Maybe another person would have given up at that point, but I was on my way to meet Elaine Welteroth, the editor in chief of Teen Vogue. Hired at 29, she is the youngest-ever editor in chief of a Condé Nast publication, and only the second black woman to hold the title there. Since taking over the magazine last year, she has become a personality of sorts, appearing as herself on ABC’s ‘‘black-ish’’ and being photographed cuddled up to celebrities: the Black Lives Matter activist DeRay Mckesson, the actors Gabrielle Union and Aja Naomi King. As I headed to the Coach fall show this February, I found myself growing increasingly nervous to meet her. It wasn’t that she was famous, really. But I spent a significant portion of my adolescence fantasizing about running my own teen magazine, and, like her, I am a young, black New York-based editor with curly hair and myopia. She was famous to me…

Read the entire article here.

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President Barack Obama Was Black and Imperfect

Posted in Articles, Barack Obama, Media Archive, Politics/Public Policy, United States on 2017-03-10 20:42Z by Steven

President Barack Obama Was Black and Imperfect

Teen Vogue

Ashley Reese

Saul Loeb

A nation built on black subjugation elected a black man to be the president of the United States of America.

In this op-ed, writer Ashley Reese explores the nuanced legacy of Barack Obama’s presidency and what it means to her as a black woman.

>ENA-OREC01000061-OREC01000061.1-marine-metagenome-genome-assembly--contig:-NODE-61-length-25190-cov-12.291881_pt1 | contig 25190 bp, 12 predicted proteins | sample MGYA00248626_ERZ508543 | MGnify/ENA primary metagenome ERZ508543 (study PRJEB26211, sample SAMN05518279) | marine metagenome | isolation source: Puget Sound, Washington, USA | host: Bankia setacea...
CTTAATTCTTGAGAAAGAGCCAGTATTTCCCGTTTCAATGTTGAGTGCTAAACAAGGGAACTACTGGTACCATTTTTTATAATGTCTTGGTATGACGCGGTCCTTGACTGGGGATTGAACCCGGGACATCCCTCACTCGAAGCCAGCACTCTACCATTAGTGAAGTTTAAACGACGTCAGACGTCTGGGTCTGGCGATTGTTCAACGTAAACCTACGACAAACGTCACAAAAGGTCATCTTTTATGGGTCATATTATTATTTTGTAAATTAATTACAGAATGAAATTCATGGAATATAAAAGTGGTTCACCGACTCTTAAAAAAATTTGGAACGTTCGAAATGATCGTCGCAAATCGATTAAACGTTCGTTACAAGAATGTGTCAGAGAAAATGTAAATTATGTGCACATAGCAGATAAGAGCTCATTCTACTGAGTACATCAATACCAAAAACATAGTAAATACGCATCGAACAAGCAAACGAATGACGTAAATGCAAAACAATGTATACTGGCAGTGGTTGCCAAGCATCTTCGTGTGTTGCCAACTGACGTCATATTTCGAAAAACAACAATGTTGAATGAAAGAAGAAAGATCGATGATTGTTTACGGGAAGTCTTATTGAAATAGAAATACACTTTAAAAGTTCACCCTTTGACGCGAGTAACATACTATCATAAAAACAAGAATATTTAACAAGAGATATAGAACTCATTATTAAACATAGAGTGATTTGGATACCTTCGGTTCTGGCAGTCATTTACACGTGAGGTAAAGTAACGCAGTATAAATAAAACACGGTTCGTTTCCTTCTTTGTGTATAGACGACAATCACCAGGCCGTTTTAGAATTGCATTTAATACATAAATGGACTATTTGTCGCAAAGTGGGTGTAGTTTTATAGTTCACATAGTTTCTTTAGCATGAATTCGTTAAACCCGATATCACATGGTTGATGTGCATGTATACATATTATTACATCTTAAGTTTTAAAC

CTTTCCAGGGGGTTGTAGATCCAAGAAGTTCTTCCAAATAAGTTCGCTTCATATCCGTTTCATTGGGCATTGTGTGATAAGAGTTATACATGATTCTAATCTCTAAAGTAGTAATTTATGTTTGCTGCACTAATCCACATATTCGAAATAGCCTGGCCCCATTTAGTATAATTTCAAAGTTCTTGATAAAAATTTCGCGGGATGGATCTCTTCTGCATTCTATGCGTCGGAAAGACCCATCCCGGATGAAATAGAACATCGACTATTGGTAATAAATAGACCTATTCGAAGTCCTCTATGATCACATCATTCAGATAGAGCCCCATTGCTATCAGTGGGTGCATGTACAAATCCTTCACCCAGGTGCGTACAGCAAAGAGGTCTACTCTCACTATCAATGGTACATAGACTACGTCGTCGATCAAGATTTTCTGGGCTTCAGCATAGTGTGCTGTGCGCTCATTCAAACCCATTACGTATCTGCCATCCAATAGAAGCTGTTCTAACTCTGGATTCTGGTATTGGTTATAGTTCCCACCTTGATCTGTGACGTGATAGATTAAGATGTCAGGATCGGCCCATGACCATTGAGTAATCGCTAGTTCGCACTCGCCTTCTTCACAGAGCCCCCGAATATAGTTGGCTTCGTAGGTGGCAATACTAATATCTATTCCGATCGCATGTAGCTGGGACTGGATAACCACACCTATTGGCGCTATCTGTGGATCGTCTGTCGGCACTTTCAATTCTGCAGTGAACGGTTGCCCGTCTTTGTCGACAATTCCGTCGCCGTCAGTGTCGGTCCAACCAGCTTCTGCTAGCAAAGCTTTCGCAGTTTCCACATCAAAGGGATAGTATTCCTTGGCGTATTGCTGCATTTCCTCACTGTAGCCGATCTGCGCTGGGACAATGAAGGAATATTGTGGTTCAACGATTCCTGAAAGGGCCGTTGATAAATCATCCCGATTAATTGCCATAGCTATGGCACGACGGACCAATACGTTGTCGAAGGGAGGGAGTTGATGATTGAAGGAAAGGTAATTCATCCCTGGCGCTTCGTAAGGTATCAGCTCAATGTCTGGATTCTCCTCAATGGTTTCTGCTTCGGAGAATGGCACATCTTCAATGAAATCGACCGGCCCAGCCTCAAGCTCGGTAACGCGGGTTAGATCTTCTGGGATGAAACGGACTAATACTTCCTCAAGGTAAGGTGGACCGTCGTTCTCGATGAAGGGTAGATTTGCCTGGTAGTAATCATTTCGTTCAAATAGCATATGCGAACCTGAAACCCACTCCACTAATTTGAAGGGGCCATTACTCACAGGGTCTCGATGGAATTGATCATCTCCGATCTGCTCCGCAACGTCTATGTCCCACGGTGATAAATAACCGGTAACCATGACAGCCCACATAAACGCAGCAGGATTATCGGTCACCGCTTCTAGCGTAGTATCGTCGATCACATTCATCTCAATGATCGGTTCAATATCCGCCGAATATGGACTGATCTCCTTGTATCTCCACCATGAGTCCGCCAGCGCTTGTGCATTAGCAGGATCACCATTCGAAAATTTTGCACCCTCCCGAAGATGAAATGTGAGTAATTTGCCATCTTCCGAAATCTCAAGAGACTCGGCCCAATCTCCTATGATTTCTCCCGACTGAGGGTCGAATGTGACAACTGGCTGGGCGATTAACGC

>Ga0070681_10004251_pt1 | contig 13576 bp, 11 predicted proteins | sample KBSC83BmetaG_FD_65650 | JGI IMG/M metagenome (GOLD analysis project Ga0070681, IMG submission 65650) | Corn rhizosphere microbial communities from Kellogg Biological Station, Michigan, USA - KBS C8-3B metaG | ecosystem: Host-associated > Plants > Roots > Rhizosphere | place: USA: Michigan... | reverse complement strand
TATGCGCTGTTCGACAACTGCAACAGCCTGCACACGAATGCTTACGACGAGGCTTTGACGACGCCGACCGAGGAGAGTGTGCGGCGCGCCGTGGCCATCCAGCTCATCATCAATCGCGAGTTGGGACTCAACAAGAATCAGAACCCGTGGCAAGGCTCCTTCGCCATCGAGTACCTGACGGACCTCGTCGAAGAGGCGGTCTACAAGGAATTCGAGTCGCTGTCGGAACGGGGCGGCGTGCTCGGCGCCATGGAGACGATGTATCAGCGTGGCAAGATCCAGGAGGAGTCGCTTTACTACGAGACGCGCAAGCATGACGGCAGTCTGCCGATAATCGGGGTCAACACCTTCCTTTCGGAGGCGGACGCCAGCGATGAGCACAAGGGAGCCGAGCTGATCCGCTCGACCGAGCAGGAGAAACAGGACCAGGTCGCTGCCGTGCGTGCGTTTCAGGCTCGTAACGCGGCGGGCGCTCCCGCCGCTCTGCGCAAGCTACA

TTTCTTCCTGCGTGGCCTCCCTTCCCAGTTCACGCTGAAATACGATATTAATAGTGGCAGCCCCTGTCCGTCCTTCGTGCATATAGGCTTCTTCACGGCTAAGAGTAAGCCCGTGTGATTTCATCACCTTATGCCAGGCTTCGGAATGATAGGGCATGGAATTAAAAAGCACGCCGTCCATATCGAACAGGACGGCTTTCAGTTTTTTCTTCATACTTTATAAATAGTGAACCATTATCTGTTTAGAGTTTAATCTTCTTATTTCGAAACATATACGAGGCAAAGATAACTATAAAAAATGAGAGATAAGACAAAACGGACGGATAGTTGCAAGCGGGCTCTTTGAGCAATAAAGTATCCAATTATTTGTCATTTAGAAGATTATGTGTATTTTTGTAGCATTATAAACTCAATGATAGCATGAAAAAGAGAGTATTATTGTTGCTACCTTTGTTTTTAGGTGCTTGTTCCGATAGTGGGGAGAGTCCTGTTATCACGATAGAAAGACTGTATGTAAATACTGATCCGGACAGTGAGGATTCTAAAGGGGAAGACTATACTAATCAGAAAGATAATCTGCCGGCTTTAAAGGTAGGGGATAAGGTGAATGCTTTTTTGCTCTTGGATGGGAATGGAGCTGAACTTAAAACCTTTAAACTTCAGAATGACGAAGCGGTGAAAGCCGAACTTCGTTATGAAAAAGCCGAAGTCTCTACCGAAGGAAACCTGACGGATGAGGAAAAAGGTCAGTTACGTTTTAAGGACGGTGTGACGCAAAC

I briefly met Obama in October of 2010. MTV was hosting a live question and answer session targeting young voters in an attempt to garner interest in the upcoming midterm election. The studio was filled with no more than a couple hundred young college students from the Washington D.C. area — Georgetown students mingling with Howard students, people who shared the same city quadrant but still managed to be worlds apart — looking dapper and polished as we asked the president about everything from war in the Middle East to gay marriage. During the live segments we were poised, poker-faced statues who wanted to make sure the president knew just how engaged we were. The commercial breaks were a different story. We were all abuzz with anticipation, waiting for our chance to have Obama shake our hands, give us a nod, acknowledge our existence. We weren’t allowed to have phones on us, so selfies were out of the question. It wasn’t about the photo op — though, God, I wish I had one for a #TBT at the very least — it was about the experience.

I shook his hand. He smiled. I introduced myself. His hands were soft.

So soft, in fact, a young black woman a few rows behind me vocally echoed my thoughts. “What lotion do you use?” she asked.

Cetaphil!” he said…

Read the entire article here.

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Why You Can’t Ever Call an Enslaved Woman a “Mistress”

Posted in Articles, History, Media Archive, Slavery, United States on 2017-03-05 22:16Z by Steven

Why You Can’t Ever Call an Enslaved Woman a “Mistress”